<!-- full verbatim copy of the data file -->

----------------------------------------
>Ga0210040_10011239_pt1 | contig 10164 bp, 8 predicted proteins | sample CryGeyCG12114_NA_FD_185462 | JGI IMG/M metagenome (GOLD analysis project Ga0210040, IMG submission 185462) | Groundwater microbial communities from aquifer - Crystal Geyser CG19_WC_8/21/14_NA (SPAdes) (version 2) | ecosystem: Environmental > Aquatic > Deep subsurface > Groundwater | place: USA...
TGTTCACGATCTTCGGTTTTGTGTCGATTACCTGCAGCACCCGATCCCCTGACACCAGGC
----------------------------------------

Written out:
>Ga0210040_10011239_pt1 | contig 10164 bp, 8 predicted proteins | sample CryGeyCG12114_NA_FD_185462 | JGI IMG/M metagenome (GOLD analysis project Ga0210040, IMG submission 185462) | Groundwater microbial communities from aquifer - Crystal Geyser CG19_WC_8/21/14_NA (SPAdes) (version 2) | ecosystem: Environmental > Aquatic > Deep subsurface > Groundwater | place: USA...
TGTTCACGATCTTCGGTTTTGTGTCGATTACCTGCAGCACCCGATCCCCTGACACCAGGC